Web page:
LGBTQ+ rights

50 years on, Norway apologizes for law that criminalized gay sex

Reuters
50 years on, Norway apologizes for law that criminalized gay sex

FILE PHOTO: People gather in front of a huge rainbow balloon put up by members of Amnesty International and Hatter, an NGO promoting LGBT rights, at Hungary's parliament in Budapest, Hungary, July 8, 2021. REUTERS/Marton Monus/File Photo

REUTERS/Marton Monus/File Photo

Norway decriminalized homosexuality in 1972. It allowed civil partnerships for same-sex couples in 1993. Same-sex marriages were given equal status to heterosexual ones in 2009.

OSLO, Norway – The Norwegian government formally apologized to gay men on Wednesday, April 20, for a law that once criminalized sexual intercourse between men.

Some 119 individuals were convicted and sent to jail between 1902 and 1950 under a law that was abolished 22 years later, on April 21, 1972.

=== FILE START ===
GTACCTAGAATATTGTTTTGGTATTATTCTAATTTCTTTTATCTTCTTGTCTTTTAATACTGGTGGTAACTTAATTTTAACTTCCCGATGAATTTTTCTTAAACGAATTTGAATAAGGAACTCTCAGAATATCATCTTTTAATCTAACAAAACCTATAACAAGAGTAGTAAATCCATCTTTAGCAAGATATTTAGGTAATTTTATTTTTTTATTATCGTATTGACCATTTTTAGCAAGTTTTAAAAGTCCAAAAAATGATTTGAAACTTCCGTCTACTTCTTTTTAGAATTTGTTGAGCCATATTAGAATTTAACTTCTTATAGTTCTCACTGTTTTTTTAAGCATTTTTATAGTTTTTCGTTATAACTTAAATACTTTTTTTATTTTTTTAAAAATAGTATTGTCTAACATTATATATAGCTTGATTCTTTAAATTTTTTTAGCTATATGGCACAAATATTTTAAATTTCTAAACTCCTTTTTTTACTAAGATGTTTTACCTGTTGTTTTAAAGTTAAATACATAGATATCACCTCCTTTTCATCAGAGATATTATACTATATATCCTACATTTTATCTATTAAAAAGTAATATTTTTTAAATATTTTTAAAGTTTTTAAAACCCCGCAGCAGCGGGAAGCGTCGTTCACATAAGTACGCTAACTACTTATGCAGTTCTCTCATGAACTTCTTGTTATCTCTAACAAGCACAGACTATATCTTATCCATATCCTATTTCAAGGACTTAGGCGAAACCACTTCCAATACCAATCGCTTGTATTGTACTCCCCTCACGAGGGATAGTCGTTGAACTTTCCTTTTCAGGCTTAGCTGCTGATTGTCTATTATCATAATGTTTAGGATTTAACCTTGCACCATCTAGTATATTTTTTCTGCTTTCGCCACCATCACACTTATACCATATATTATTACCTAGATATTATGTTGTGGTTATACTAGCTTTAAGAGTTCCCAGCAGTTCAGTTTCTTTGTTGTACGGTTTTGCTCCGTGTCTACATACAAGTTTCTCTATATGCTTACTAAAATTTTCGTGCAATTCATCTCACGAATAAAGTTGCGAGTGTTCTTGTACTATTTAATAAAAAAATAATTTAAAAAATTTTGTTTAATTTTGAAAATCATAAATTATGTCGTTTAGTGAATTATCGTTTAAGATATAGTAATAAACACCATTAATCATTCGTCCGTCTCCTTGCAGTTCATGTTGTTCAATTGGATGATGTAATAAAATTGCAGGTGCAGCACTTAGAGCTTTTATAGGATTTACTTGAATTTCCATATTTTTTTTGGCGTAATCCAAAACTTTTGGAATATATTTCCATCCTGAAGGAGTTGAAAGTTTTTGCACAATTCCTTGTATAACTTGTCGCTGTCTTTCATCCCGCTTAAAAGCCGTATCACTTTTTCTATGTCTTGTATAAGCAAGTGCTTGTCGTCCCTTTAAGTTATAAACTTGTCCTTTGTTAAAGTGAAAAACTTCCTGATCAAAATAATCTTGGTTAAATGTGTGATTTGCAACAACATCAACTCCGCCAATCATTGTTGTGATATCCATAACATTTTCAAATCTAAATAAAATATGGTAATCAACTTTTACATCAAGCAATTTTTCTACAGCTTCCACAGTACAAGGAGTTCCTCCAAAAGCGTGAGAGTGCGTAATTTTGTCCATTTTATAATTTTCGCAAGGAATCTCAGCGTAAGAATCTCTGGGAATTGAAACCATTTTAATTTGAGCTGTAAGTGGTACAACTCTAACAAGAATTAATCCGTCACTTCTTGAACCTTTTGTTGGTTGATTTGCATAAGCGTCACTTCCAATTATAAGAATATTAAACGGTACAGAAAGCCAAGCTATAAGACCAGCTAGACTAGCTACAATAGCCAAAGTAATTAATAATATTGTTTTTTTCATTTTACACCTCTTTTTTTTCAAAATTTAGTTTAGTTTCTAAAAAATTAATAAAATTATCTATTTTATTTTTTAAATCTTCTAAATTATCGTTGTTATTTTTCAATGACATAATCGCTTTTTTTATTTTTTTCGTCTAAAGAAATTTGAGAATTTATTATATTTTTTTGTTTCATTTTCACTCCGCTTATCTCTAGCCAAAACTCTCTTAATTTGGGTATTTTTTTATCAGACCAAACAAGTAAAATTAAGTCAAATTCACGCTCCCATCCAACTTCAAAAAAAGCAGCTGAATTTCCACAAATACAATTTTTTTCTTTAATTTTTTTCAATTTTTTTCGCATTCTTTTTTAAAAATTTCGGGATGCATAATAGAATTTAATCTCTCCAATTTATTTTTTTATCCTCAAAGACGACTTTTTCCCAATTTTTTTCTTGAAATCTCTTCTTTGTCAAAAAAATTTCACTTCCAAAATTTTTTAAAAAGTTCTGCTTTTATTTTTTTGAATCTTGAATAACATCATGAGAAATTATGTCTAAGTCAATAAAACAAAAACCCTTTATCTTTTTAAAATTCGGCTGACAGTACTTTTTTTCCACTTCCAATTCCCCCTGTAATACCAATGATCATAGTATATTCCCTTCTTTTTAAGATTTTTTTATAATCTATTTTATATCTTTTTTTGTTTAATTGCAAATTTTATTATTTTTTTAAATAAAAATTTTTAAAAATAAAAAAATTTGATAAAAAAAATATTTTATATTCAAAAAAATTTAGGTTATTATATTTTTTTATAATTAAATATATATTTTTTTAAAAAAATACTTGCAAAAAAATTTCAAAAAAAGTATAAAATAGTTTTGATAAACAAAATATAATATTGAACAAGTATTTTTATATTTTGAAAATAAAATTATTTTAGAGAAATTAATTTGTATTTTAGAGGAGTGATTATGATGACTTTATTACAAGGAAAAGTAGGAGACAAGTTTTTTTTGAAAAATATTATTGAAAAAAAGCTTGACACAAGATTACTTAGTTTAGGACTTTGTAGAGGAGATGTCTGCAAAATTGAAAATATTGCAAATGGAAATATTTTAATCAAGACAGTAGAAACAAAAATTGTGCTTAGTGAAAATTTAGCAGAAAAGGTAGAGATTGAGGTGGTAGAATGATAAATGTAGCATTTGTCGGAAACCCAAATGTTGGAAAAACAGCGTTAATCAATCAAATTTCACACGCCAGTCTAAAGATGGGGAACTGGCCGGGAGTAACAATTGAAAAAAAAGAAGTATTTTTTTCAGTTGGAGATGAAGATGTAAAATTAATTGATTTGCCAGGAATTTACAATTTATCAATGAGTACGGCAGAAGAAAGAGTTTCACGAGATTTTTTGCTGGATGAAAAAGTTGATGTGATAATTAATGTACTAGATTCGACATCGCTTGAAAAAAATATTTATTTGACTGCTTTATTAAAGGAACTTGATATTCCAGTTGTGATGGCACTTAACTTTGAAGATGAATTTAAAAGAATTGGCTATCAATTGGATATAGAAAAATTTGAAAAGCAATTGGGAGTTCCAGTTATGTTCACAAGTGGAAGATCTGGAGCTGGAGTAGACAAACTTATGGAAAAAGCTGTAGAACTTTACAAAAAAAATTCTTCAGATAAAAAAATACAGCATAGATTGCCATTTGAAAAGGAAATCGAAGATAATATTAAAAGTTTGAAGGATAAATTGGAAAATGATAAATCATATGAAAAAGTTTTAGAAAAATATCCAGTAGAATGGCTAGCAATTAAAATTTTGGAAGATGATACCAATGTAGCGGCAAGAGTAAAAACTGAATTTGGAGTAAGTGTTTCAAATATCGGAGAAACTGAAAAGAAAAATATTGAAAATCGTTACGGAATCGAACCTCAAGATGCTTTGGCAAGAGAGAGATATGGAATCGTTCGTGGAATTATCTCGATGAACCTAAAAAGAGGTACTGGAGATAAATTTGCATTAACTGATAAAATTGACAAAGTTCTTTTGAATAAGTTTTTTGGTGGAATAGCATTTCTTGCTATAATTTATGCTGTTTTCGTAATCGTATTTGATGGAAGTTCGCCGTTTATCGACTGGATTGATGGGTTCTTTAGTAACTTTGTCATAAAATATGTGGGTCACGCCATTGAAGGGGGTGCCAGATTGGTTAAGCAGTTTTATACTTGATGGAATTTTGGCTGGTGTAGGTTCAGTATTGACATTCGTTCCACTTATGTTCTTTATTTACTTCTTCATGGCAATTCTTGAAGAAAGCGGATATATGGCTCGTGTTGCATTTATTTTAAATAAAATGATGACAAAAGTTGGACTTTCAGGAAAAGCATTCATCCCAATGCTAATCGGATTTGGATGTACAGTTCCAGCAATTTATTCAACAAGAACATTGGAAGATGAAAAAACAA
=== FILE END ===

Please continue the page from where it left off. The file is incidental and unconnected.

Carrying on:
On the eve of the anniversary of its abolition, Prime Minister Jonas Gahr Stoere said the government was issuing an official apology for the law.

“Through legislation, but also through a network of sanctions, we as a nation and society made it clear that we did
not accept queer love. The government wishes to apologize for that,” Stoere said.

Norway decriminalized homosexuality in 1972. It allowed civil partnerships for same-sex couples in 1993, the second country in the world to do so after Denmark. Same-sex marriages were given equal status to heterosexual ones in 2009.

“This law has destroyed many lives,” said Culture and Equality Minister Annette Trettebergstuen, who is a lesbian, speaking after the prime minister.

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